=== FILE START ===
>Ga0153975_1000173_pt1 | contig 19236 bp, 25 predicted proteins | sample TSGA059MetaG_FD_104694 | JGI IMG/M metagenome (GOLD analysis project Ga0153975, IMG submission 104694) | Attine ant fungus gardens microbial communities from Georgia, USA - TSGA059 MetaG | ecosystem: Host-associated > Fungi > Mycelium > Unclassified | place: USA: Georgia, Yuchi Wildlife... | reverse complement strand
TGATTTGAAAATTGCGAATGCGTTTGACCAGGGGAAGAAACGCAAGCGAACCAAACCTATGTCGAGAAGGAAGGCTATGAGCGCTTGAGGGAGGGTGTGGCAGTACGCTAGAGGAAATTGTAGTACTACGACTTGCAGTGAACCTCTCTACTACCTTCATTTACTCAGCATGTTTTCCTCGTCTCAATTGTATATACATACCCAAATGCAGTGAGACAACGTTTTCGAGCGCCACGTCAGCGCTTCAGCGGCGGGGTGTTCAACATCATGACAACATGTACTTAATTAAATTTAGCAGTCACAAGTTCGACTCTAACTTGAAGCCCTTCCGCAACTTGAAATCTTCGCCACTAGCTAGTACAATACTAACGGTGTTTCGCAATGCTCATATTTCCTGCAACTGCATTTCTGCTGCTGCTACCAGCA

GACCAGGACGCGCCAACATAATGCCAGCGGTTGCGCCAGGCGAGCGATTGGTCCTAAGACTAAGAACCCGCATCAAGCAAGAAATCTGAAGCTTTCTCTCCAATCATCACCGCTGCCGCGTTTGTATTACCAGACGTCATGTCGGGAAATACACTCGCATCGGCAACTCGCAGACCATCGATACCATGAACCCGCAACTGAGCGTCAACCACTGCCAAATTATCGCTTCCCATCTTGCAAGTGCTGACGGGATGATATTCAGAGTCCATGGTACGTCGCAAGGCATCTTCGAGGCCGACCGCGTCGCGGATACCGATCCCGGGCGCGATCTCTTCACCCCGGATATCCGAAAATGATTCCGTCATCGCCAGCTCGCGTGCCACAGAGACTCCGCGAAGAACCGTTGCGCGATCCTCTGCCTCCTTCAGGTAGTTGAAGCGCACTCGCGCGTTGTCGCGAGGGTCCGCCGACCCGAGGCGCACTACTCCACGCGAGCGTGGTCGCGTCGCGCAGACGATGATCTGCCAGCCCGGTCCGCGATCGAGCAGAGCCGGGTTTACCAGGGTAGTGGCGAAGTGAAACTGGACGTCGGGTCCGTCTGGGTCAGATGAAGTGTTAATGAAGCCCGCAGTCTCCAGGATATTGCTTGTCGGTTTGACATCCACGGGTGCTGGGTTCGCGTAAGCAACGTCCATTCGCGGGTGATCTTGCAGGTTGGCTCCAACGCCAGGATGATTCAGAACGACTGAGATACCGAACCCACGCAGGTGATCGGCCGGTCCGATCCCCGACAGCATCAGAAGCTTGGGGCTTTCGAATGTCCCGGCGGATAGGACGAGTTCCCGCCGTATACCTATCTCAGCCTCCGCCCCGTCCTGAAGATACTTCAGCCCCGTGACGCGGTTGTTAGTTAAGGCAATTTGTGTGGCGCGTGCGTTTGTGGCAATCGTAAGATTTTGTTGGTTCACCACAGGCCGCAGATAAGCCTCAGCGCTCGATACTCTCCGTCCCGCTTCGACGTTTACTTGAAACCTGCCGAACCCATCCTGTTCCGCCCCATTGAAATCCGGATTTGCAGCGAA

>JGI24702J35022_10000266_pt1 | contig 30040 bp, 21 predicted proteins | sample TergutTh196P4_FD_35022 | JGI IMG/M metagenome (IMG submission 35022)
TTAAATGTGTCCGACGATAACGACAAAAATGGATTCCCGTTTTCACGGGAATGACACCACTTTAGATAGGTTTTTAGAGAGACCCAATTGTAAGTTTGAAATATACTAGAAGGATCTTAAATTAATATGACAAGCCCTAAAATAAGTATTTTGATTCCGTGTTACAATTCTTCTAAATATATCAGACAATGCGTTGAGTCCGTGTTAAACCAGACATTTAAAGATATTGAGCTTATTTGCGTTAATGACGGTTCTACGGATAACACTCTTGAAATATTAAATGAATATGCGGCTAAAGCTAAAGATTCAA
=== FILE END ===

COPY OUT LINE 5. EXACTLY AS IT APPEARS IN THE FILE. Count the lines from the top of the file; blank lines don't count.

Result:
TTAAATGTGTCCGACGATAACGACAAAAATGGATTCCCGTTTTCACGGGAATGACACCACTTTAGATAGGTTTTTAGAGAGACCCAATTGTAAGTTTGAAATATACTAGAAGGATCTTAAATTAATATGACAAGCCCTAAAATAAGTATTTTGATTCCGTGTTACAATTCTTCTAAATATATCAGACAATGCGTTGAGTCCGTGTTAAACCAGACATTTAAAGATATTGAGCTTATTTGCGTTAATGACGGTTCTACGGATAACACTCTTGAAATATTAAATGAATATGCGGCTAAAGCTAAAGATTCAA